Simović, Zlata (2014) CULTURE OF DOMINATION AND DISCRIMINATION IN SHAKESPEARE’S PLAY THE MERCHANT OF VENICE. In: Foreign Language Teaching and Applied Linguistics, May, Sarajevo.

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Mainly, the paper will show how a Christian virtue of mercy is perverted. The play The Merchant of Venice is a criticism of the hypocritical betrayal of Christianity’s original concepts. The original ideas have been betrayed. What used to be a promise of universal love became a kind of gang love. It all comes down to ‘us’ against ‘them’. Christians tend to hate those who are not Christians, just because they do not believe in their Christian god. In the beginning of the paper, a short general text on human psyche will be given making it clear why human beings behave aggressively and choose to serve Thanatos instead of Eros. Is aggressiveness situated in our innate nature or something else makes us cruel according to Edward Bond? More importantly, why do we tend to discriminate other human beings just because they happen to be different from us in any way? The paper also deals with the question of whether there is such a concept as ‘universal religion’ according to Carl Gustav Jung, who claims that man is a spiritual human being who can stand the most incredible hardships when he is convinced that they make sense; otherwise, he is just taking part in a “tale told by an idiot”. Furthermore, one of the main protagonists of the play, Shylock, is portrayed as a common villain, and the paper will explain the causes of his aggressive beahaviour, whether he was born aggressive or his behaviour is just a natural reaction to what has already happened to him. Finally, the paper will give answers to all the question mentioned above, and will also make some general conclusions. Keywords: culture, domination, discrimination, a Christian virtue of mercy, religion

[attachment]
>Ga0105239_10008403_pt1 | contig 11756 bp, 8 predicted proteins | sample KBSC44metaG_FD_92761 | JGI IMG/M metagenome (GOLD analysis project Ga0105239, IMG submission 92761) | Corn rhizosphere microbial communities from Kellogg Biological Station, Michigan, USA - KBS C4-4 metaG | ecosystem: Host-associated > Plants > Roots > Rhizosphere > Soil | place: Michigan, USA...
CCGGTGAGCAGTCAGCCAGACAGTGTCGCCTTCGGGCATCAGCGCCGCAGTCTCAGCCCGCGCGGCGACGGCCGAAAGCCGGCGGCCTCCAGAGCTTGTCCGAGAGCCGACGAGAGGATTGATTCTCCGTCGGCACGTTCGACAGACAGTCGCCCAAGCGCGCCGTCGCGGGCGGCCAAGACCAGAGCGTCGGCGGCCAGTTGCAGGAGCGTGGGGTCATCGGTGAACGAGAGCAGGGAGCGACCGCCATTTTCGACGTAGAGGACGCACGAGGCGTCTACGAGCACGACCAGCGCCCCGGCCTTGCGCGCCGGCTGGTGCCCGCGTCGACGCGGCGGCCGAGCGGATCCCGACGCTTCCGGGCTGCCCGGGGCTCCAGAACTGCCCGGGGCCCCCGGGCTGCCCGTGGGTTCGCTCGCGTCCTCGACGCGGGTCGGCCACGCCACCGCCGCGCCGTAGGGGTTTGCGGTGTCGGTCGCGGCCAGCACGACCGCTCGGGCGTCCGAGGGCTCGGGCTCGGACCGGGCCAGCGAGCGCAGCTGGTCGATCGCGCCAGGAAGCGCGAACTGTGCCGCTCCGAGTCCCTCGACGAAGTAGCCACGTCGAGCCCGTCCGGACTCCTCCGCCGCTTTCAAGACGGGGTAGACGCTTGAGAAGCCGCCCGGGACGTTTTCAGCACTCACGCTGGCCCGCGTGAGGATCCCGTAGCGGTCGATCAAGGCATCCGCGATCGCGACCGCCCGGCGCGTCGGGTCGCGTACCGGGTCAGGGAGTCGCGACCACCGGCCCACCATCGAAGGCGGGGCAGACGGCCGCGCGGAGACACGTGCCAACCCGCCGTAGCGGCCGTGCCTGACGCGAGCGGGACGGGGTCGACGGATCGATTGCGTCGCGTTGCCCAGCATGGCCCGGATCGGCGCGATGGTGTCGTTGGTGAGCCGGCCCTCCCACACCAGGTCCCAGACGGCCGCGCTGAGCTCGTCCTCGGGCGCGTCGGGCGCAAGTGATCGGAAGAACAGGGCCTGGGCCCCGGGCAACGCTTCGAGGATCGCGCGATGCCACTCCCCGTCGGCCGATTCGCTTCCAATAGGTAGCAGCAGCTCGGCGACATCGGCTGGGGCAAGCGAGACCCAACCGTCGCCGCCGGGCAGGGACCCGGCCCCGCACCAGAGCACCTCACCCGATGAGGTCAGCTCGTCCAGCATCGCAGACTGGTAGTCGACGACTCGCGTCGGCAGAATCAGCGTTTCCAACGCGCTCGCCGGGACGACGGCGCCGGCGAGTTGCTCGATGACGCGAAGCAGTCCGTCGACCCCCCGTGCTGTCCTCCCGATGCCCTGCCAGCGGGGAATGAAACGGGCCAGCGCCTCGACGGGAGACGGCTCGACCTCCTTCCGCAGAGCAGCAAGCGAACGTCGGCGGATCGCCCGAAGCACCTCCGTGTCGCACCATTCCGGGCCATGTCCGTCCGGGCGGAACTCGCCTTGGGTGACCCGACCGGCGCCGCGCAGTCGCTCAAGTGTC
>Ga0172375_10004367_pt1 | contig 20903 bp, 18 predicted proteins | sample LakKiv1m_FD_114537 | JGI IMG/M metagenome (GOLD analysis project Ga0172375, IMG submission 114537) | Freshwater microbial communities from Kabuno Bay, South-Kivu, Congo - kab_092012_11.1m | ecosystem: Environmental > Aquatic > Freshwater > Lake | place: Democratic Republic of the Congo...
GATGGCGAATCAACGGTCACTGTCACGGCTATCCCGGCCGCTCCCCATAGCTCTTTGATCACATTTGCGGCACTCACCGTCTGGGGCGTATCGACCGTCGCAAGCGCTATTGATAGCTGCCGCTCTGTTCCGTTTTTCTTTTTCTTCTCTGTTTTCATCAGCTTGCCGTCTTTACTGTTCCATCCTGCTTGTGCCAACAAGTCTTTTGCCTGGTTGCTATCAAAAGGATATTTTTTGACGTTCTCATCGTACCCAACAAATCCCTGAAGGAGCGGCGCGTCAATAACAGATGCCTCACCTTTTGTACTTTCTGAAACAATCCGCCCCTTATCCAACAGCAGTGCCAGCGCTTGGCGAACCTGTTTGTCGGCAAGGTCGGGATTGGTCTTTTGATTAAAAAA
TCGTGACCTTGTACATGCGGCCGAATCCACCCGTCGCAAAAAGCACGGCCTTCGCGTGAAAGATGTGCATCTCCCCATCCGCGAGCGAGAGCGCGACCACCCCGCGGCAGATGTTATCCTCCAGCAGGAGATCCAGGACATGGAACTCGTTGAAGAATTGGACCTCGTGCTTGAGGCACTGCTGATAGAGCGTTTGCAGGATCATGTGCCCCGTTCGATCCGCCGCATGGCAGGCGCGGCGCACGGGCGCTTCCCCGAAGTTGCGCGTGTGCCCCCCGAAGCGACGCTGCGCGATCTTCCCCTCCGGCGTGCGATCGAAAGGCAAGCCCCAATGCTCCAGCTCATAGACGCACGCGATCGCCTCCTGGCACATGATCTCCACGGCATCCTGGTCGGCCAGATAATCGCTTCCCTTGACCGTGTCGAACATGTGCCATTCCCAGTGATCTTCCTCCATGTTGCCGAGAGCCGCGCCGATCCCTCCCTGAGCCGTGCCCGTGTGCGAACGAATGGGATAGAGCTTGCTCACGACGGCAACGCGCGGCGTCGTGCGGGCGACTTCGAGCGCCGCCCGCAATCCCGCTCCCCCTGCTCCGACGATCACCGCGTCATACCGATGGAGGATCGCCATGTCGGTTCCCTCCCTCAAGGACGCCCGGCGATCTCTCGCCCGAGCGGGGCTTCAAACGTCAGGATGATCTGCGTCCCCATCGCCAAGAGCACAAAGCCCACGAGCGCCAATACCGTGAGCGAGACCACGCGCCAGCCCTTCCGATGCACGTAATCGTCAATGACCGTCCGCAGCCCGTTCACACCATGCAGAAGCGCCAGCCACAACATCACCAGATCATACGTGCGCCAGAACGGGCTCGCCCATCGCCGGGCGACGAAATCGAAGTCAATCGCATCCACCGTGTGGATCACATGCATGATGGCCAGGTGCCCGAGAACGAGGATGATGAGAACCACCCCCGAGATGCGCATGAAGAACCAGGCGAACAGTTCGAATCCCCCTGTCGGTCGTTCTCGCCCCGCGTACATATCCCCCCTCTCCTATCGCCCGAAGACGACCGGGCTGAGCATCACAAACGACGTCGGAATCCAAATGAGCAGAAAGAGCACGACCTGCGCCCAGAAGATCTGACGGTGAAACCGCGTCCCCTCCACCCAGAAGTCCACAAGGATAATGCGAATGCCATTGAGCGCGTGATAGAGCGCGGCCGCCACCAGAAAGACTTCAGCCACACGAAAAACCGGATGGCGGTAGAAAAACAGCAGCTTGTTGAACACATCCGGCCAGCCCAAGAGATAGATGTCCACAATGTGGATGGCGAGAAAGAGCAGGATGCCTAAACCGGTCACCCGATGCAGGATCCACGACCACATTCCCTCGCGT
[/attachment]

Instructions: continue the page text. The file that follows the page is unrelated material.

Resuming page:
Item Type: Conference or Workshop Item (Paper)
Subjects: P Language and Literature > PE English
Divisions: J-FLTAL
Depositing User: Mrs. Emina Mekic
Date Deposited: 23 Nov 2016 22:55
Last Modified: 23 Nov 2016 22:55

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